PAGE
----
Stop the Davos bashing! A five-point reality check

For almost a week in January every year, Davos is in the headlines of the entire world media. Millions eagerly turn to their favorite news channel to get a taste of what is happening at the annual meeting of the World Economic Forum (WEF) in that small ski resort, a two hour drive from Zurich.

Others are fairly critical though, depicting Davos as a series of lavish parties for top bankers, as being totally disconnected from the real world, or for not producing anything … A few days before Davos started last week I read in a highly visible blog: "Davos is not what it used to be. It has become totally irrelevant."

The World Economic Forum logo in Davos, Switzerland.
Jason Alden | Bloomberg | Getty Images
The World Economic Forum logo in Davos, Switzerland.

What? I wondered if it might be jealousy or simple ignorance of what Davos really is today. As someone who has been privileged to attend Davos multiple times in recent years and has collaborated with the World Economic Forum for a decade, I'd like to provide a five-point reality check about what is maybe less known about Davos.

1. One of the longest enduring meetings of international relevance. This is an accomplishment in itself. Can you think of any other weeklong annual gathering that has been running for 44 years, and still attracts such a great number of thought leaders and top decision makers? Last week, 2,500 from 100 countries attended the meeting.

(Read more: 'Excess' at Davos? Not so much for everyone)

2. A strong nexus of fairly diverse communities. Davos is not just a reunion of business titans, either. The WEF has developed a network of diverse communities in business, policy, art, civil society, and education. Take two examples I know well.

Realizing the necessity for future generations of leaders to learn from each other, the forum created the Young Global Leaders (YGL) program in 2004. Every year, nearly 200 men and women under 40 from all nations, backgrounds, and religions are selected for their "extraordinary accomplishments" and will work together for five years on international issues. In addition, over the past three years, 3,000 dynamic individuals in their 20s have also joined the WEF community and work on 300 city-based local projects; it makes sense to integrate these leaders in the discussion since half of the world's seven billion people are under age 27.

3. A neutral place in an increasingly polarized world. Reflecting the vision of Klaus Schwab, the World Economic Forum's founder and chairman, Davos provides a rare place where leaders can meet face-to-face, debate issues of prime importance, listen to other (opposing) views, which might help find a compromise, move creatively from the status quo. That was true again last week. Business and religion? Pope Francis talked about it. Iran? Let's hear from Hassan Rouhani, the president of Iran (you don't have to believe all he said, but still). Israel? Shimon Peres, president of Israel, shared his thoughts. Where else could you imagine having such a trio addressing participants at the same conference? And these were just three of 250 sessions.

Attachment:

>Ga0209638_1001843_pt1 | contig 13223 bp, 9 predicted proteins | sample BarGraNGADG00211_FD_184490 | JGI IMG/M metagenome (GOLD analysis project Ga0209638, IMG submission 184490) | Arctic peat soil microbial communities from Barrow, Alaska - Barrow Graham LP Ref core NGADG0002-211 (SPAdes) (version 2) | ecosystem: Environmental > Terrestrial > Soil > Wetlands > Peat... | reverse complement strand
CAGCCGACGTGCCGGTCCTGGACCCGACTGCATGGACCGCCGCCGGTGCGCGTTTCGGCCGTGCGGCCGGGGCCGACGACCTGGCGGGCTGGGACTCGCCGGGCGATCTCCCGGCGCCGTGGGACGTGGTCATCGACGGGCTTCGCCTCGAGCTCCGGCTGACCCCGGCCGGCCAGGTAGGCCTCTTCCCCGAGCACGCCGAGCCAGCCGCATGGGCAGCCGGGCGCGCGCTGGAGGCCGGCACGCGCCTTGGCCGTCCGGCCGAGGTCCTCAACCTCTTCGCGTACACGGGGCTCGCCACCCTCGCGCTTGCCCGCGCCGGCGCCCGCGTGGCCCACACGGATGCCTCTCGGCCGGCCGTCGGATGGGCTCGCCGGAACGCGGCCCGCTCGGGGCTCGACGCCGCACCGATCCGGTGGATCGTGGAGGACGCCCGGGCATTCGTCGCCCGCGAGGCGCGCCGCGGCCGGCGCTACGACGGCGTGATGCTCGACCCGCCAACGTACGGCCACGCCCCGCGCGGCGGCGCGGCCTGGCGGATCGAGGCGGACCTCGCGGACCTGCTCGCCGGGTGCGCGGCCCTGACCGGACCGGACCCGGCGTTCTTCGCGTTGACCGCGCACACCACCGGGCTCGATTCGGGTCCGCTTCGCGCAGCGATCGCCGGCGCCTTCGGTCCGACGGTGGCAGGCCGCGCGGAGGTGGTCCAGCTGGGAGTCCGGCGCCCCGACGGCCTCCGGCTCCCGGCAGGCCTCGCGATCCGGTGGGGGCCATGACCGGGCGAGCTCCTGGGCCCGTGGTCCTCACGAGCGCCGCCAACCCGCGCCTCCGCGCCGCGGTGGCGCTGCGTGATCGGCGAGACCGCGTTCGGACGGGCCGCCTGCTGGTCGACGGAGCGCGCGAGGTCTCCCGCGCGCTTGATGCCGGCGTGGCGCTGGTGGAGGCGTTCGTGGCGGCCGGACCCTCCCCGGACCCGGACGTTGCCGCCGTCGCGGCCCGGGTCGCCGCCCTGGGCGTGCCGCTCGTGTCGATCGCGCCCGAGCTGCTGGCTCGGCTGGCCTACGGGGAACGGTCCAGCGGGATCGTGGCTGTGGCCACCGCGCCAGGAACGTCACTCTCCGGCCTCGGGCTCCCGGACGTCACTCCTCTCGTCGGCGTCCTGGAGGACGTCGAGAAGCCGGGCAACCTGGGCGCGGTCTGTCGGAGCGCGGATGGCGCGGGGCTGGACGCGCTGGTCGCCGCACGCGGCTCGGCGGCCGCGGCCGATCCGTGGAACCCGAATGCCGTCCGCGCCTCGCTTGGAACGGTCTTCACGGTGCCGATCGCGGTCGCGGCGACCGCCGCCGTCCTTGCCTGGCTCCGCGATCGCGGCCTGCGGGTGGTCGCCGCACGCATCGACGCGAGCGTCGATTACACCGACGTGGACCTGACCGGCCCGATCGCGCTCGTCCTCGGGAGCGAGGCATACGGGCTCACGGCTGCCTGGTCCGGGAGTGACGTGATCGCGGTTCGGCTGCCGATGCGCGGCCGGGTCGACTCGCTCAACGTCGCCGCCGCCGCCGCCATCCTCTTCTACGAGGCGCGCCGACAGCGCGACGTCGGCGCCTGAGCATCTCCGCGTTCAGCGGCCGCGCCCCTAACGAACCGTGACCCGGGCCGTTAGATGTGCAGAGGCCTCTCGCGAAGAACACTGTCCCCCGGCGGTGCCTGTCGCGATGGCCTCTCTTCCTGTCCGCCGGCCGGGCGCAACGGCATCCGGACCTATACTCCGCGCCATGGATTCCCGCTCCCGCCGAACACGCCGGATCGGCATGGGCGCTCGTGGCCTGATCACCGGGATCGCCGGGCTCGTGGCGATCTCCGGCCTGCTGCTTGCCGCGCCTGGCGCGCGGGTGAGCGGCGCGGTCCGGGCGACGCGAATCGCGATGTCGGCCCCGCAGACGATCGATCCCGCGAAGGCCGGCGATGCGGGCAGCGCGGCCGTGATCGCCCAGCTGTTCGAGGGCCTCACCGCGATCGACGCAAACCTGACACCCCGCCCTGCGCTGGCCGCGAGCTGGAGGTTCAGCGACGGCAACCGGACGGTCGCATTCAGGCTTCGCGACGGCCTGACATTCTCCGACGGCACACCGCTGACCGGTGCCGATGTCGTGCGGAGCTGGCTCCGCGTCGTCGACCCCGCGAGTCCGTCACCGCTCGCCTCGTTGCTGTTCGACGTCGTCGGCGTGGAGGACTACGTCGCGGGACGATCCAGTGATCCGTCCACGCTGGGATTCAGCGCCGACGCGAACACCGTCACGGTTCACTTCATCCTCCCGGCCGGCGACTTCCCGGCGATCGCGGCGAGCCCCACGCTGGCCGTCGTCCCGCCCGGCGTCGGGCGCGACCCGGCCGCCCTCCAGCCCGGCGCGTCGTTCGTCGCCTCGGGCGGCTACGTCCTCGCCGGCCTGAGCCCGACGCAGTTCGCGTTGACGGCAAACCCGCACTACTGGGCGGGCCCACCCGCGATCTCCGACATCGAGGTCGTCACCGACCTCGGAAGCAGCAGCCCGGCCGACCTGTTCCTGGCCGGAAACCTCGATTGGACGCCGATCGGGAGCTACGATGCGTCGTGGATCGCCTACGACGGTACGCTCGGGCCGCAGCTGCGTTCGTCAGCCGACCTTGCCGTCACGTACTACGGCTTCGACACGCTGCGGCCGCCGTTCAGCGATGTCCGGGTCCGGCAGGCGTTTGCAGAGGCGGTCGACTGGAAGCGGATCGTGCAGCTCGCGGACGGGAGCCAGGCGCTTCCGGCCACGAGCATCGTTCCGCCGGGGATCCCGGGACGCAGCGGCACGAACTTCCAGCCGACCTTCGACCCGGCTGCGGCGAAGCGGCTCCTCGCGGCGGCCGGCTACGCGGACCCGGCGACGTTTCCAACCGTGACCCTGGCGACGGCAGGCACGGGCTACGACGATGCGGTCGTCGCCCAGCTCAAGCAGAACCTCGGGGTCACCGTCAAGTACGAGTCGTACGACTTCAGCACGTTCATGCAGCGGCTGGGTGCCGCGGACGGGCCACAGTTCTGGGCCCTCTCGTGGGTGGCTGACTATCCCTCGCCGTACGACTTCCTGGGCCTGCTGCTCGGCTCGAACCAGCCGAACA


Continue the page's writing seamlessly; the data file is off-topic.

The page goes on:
(Read more: Israeli PM: Why we cannot do business with Rouhani)

4. Easy access to others to compare notes. As the world also becomes more uncertain and interdependent, organizations stand to benefit when top decision makers can share ideas and future plans with their global counterparts. The highly secured Davos makes that possible — several days devoted to getting together with no entourage (and no tie on) and where it is easy to meet even last minute because it is a small area — is a rare luxury for many CEOs, heads of governments and thought leaders.

5. Cutting-edge, free knowledge produced by the World Economic Forum and its partners. Beyond Davos, the WEF works all year long with numerous partners to develop new knowledge for action and establish win-win public-private collaborations. Nine years ago our team at the Wharton School started collaborating with the WEF on risk. The now fairly influential "Global Risks Report" is widely disseminated and has helped many organizations be more proactive and creative at managing catastrophe risks. Of note, the 2007 edition ranked asset price collapse as the top risk on the horizon … that was several months before the collapse of Lehman and the global financial crisis. Now more people pay attention to the report. The 2014 edition just came out. Dozens of other important publications are released every year — all accessible free online.

All told, Davos provides much more to the world than many might imagine. By now, you probably have heard that Matt Damon was there last week, too. For some, this fits well within the myth: famous Academy-award winning actor and millionaire. But very much in the spirit of Davos, participants were not there to congratulate him for his last movie, but to recognize his (less known) work to improve water sanitation for the poorest.

(Read more: Matt Damon's not acting. There's a water crisis)

Ready to rethink Davos?

— By Erwann Michel-Kerjan

Erwann Michel-Kerjan is the executive director of the Wharton School's Risk Management Center. He is also an author of books including "The Irrational Economist: Making Decisions in a Dangerous World" and was one of the World Economic Forum's Young Global Leaders in 2007.